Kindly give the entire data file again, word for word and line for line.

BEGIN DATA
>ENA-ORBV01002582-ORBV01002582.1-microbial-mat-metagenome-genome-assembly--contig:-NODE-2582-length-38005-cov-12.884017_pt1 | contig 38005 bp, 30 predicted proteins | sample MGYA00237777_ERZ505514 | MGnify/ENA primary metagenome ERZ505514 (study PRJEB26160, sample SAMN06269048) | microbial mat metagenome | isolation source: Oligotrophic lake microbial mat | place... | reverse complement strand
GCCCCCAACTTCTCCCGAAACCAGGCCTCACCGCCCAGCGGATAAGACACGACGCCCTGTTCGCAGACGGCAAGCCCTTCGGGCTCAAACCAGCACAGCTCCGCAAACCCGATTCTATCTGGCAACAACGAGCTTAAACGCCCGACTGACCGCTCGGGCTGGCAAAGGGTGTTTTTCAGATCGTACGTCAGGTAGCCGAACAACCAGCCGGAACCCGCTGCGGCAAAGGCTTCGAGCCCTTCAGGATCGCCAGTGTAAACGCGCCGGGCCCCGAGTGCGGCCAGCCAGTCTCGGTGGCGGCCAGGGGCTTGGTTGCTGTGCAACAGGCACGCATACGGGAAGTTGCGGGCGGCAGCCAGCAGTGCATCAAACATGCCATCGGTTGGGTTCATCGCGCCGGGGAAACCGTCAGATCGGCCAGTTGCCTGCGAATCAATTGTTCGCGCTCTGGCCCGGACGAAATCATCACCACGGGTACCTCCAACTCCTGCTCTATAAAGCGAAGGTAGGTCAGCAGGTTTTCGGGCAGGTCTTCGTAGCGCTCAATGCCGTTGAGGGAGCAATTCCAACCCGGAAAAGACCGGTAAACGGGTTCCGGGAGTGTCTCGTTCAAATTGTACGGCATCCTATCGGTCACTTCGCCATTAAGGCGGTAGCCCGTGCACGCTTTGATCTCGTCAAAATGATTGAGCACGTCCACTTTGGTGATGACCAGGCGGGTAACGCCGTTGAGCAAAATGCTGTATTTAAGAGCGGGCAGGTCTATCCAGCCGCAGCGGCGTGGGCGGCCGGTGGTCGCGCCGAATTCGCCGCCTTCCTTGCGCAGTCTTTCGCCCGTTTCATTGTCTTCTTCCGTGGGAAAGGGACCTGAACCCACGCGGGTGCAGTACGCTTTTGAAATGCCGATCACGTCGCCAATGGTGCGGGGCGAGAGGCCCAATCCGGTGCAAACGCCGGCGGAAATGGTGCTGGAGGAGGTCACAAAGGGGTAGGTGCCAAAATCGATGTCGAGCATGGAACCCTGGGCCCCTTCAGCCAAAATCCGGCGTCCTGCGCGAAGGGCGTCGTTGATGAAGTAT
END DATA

>ENA-ORBV01002582-ORBV01002582.1-microbial-mat-metagenome-genome-assembly--contig:-NODE-2582-length-38005-cov-12.884017_pt1 | contig 38005 bp, 30 predicted proteins | sample MGYA00237777_ERZ505514 | MGnify/ENA primary metagenome ERZ505514 (study PRJEB26160, sample SAMN06269048) | microbial mat metagenome | isolation source: Oligotrophic lake microbial mat | place... | reverse complement strand
GCCCCCAACTTCTCCCGAAACCAGGCCTCACCGCCCAGCGGATAAGACACGACGCCCTGTTCGCAGACGGCAAGCCCTTCGGGCTCAAACCAGCACAGCTCCGCAAACCCGATTCTATCTGGCAACAACGAGCTTAAACGCCCGACTGACCGCTCGGGCTGGCAAAGGGTGTTTTTCAGATCGTACGTCAGGTAGCCGAACAACCAGCCGGAACCCGCTGCGGCAAAGGCTTCGAGCCCTTCAGGATCGCCAGTGTAAACGCGCCGGGCCCCGAGTGCGGCCAGCCAGTCTCGGTGGCGGCCAGGGGCTTGGTTGCTGTGCAACAGGCACGCATACGGGAAGTTGCGGGCGGCAGCCAGCAGTGCATCAAACATGCCATCGGTTGGGTTCATCGCGCCGGGGAAACCGTCAGATCGGCCAGTTGCCTGCGAATCAATTGTTCGCGCTCTGGCCCGGACGAAATCATCACCACGGGTACCTCCAACTCCTGCTCTATAAAGCGAAGGTAGGTCAGCAGGTTTTCGGGCAGGTCTTCGTAGCGCTCAATGCCGTTGAGGGAGCAATTCCAACCCGGAAAAGACCGGTAAACGGGTTCCGGGAGTGTCTCGTTCAAATTGTACGGCATCCTATCGGTCACTTCGCCATTAAGGCGGTAGCCCGTGCACGCTTTGATCTCGTCAAAATGATTGAGCACGTCCACTTTGGTGATGACCAGGCGGGTAACGCCGTTGAGCAAAATGCTGTATTTAAGAGCGGGCAGGTCTATCCAGCCGCAGCGGCGTGGGCGGCCGGTGGTCGCGCCGAATTCGCCGCCTTCCTTGCGCAGTCTTTCGCCCGTTTCATTGTCTTCTTCCGTGGGAAAGGGACCTGAACCCACGCGGGTGCAGTACGCTTTTGAAATGCCGATCACGTCGCCAATGGTGCGGGGCGAGAGGCCCAATCCGGTGCAAACGCCGGCGGAAATGGTGCTGGAGGAGGTCACAAAGGGGTAGGTGCCAAAATCGATGTCGAGCATGGAACCCTGGGCCCCTTCAGCCAAAATCCGGCGTCCTGCGCGAAGGGCGTCGTTGATGAAGTAT